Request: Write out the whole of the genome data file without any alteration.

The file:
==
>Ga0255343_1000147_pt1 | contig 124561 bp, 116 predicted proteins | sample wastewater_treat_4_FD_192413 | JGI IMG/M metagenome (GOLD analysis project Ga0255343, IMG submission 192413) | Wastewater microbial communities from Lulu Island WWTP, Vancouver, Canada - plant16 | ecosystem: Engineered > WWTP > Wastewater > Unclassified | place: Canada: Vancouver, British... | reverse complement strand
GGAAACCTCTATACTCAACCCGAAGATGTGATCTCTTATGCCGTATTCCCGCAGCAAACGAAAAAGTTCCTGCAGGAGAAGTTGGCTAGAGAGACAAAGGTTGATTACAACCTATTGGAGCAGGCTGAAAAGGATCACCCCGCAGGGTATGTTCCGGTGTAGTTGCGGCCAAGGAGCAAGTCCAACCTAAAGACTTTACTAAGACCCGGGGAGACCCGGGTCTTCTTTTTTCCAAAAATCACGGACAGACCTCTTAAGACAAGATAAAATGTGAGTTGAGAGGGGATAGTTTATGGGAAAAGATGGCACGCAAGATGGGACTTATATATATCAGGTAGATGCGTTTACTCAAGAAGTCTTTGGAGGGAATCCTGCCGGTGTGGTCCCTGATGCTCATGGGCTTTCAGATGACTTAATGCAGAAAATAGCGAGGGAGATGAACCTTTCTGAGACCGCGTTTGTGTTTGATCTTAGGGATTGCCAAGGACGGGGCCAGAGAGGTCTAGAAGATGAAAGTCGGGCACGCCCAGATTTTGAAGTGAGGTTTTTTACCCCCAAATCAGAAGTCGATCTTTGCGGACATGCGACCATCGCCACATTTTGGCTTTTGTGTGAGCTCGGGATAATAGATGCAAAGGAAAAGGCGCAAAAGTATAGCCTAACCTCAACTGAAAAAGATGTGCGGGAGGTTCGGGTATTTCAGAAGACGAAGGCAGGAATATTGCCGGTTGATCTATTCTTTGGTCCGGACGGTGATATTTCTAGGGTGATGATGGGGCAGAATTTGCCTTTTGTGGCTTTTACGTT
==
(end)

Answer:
>Ga0255343_1000147_pt1 | contig 124561 bp, 116 predicted proteins | sample wastewater_treat_4_FD_192413 | JGI IMG/M metagenome (GOLD analysis project Ga0255343, IMG submission 192413) | Wastewater microbial communities from Lulu Island WWTP, Vancouver, Canada - plant16 | ecosystem: Engineered > WWTP > Wastewater > Unclassified | place: Canada: Vancouver, British... | reverse complement strand
GGAAACCTCTATACTCAACCCGAAGATGTGATCTCTTATGCCGTATTCCCGCAGCAAACGAAAAAGTTCCTGCAGGAGAAGTTGGCTAGAGAGACAAAGGTTGATTACAACCTATTGGAGCAGGCTGAAAAGGATCACCCCGCAGGGTATGTTCCGGTGTAGTTGCGGCCAAGGAGCAAGTCCAACCTAAAGACTTTACTAAGACCCGGGGAGACCCGGGTCTTCTTTTTTCCAAAAATCACGGACAGACCTCTTAAGACAAGATAAAATGTGAGTTGAGAGGGGATAGTTTATGGGAAAAGATGGCACGCAAGATGGGACTTATATATATCAGGTAGATGCGTTTACTCAAGAAGTCTTTGGAGGGAATCCTGCCGGTGTGGTCCCTGATGCTCATGGGCTTTCAGATGACTTAATGCAGAAAATAGCGAGGGAGATGAACCTTTCTGAGACCGCGTTTGTGTTTGATCTTAGGGATTGCCAAGGACGGGGCCAGAGAGGTCTAGAAGATGAAAGTCGGGCACGCCCAGATTTTGAAGTGAGGTTTTTTACCCCCAAATCAGAAGTCGATCTTTGCGGACATGCGACCATCGCCACATTTTGGCTTTTGTGTGAGCTCGGGATAATAGATGCAAAGGAAAAGGCGCAAAAGTATAGCCTAACCTCAACTGAAAAAGATGTGCGGGAGGTTCGGGTATTTCAGAAGACGAAGGCAGGAATATTGCCGGTTGATCTATTCTTTGGTCCGGACGGTGATATTTCTAGGGTGATGATGGGGCAGAATTTGCCTTTTGTGGCTTTTACGTT